The Syrian civil war, which began in 2011, is coming to a bloody end — and, despite so many deaths that the United Nations essentially stopped counting, Bashar al-Assad is victorious.
Idlib, the besieged home of the remaining Syrian rebels who fled as regime forces retook the rest of the country, will soon be added to the tragic list of cities whose names bring shame on his regime: Aleppo, Douma, Homs.
The refugee crisis is only likely to intensify. Back in 2013, our parliament voted against taking military action against Assad after his chemical assault on Ghouta, a suburb of Damascus.
The vote, brought by David Cameron, was lost due to Ed Miliband’s decision to instead back a “sequential road map” towards peace. Cameron’s defeat panicked Barack Obama, who lost his nerve despite Assad breaking his “red line” on the use of biological weapons.
By the time Britain took direct military action in 2015, the target was Isis — who had swept into the vacuum created by the West’s decision to look the other way.
By the time the US took direct action against Assad, the triumph of Iran and Russia as players in the country, and the region, was essentially complete.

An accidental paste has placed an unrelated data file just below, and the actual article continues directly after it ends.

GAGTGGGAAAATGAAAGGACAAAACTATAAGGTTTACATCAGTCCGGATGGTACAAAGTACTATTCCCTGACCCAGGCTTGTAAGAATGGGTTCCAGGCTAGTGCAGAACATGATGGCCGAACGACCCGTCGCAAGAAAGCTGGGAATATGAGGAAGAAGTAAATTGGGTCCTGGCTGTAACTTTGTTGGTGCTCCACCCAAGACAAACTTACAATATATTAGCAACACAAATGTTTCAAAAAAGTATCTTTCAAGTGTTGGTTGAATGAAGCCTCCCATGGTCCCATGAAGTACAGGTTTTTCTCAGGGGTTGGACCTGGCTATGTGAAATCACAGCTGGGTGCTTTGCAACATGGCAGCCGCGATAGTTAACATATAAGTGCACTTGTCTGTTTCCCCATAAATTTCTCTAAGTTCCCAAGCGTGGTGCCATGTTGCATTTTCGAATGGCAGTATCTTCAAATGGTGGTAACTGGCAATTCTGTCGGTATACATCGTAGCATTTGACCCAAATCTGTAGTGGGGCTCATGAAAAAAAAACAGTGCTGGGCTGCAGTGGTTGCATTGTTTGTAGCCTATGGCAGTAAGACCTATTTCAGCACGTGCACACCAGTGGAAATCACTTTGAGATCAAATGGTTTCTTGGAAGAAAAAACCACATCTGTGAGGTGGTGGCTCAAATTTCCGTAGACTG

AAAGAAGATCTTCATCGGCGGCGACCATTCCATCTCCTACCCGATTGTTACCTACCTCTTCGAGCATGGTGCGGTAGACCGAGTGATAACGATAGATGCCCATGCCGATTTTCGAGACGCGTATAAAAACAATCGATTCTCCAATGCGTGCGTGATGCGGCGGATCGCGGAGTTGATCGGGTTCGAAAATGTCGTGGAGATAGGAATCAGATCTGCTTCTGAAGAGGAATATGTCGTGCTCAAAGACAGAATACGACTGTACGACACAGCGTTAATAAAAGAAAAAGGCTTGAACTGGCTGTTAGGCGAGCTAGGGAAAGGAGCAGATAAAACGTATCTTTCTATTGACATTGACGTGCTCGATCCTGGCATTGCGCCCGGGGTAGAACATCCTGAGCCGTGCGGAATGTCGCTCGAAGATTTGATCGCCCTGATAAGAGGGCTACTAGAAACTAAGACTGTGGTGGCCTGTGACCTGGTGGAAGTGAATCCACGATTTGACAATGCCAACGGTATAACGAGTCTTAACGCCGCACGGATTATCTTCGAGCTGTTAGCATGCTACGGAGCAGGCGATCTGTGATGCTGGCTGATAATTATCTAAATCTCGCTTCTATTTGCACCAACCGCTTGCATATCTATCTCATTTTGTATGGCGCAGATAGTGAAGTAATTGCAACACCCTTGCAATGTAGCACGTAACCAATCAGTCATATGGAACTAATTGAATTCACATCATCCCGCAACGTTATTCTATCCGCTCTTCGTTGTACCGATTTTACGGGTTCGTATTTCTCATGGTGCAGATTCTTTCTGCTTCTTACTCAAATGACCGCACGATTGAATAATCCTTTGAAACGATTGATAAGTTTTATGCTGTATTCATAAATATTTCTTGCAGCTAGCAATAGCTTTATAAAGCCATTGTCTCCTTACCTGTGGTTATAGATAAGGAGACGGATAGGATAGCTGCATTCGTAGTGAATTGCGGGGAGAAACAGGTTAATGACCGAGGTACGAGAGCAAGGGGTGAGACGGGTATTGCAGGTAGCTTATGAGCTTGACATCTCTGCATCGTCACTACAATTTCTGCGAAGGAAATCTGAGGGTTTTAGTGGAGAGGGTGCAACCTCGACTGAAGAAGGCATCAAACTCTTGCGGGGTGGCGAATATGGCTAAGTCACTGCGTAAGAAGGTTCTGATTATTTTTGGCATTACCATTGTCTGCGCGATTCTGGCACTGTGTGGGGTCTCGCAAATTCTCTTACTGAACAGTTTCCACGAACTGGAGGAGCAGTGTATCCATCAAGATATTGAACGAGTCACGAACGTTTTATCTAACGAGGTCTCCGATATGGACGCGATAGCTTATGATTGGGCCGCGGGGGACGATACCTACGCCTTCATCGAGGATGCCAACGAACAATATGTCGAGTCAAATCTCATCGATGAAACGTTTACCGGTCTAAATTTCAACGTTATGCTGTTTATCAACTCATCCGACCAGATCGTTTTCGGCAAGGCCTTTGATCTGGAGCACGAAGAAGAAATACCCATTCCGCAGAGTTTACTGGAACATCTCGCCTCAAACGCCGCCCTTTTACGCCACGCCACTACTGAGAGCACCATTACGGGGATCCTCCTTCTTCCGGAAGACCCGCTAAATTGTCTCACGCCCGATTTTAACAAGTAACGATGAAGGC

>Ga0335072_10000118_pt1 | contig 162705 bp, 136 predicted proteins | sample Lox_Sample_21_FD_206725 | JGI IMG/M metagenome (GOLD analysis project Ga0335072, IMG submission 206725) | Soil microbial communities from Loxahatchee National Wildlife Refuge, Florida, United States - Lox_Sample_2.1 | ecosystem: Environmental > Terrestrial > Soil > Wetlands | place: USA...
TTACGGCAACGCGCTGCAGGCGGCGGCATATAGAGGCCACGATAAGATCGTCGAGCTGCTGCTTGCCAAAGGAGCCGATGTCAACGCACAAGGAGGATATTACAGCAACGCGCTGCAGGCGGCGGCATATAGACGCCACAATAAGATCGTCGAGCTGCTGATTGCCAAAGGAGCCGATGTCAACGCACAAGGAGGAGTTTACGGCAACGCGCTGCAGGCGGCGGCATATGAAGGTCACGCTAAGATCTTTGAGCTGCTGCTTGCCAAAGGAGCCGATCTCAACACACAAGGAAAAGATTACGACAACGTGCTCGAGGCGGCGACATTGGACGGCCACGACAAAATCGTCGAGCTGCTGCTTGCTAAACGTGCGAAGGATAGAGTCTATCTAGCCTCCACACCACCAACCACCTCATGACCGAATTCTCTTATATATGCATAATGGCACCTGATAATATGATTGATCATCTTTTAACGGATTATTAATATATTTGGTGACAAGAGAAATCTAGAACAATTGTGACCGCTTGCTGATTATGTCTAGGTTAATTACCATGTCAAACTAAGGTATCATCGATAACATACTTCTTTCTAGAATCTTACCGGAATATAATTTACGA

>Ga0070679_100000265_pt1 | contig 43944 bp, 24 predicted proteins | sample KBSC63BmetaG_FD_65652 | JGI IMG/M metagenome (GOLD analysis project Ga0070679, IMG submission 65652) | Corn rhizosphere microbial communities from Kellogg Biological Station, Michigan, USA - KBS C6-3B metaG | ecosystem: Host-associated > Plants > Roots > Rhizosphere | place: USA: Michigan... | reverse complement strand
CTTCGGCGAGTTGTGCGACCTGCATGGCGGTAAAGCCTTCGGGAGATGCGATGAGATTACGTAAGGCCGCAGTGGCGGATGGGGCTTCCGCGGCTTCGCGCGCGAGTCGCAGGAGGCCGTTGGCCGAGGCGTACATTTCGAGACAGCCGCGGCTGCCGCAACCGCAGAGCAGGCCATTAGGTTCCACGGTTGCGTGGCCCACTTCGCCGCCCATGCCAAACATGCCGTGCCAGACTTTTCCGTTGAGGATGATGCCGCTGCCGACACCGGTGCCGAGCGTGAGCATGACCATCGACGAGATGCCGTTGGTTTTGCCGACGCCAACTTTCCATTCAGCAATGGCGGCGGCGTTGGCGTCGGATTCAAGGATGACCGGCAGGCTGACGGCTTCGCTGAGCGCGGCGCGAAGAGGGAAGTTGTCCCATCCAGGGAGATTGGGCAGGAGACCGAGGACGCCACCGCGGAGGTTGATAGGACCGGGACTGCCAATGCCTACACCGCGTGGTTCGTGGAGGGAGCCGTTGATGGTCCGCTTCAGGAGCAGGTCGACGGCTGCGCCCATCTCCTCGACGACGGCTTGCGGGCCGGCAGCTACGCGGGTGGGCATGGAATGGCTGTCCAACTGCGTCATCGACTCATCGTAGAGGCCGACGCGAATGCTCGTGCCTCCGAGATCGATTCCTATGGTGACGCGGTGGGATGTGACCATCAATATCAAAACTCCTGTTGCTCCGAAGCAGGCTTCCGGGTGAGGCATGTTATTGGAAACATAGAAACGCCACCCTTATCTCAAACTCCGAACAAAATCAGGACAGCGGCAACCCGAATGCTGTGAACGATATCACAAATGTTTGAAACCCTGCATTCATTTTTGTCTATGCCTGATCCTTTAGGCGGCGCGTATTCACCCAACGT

There is no way of knowing whether Britain and the US taking action in 2013 would have changed the tide of the war, or kept innocent civilians alive. Perhaps it would, as so many feared, have dragged the West into another unwinnable war in the Middle East.
Those are academic questions; and while the responsibility for the bloodshed in Syria lies at the feet of Assad, Islamist militia and governments that thrive on upending the global order, we can certainly see what inaction looks like. Syria is lost. But for Britain the lesson must be clear that whilst it may not be the global power it once was, it must take its place at the top table.
There are many Brexit optimists who think we will be freed to do so — but the signs so far are not overwhelming. For one, the Munich Security Conference — the Davos of foreign policy — was almost entirely devoid of British influence, with a junior minister and a senior civil servant the most high profile in attendance.
It was noted: Nancy Pelosi, who was there as part of the largest American delegation ever, said she hoped “it’s not an indication of their commitment to multilateralism.” Global Britain is a wonderful slogan, but it must mean something: this government must not give in to resigned isolationism.
Main image: Getty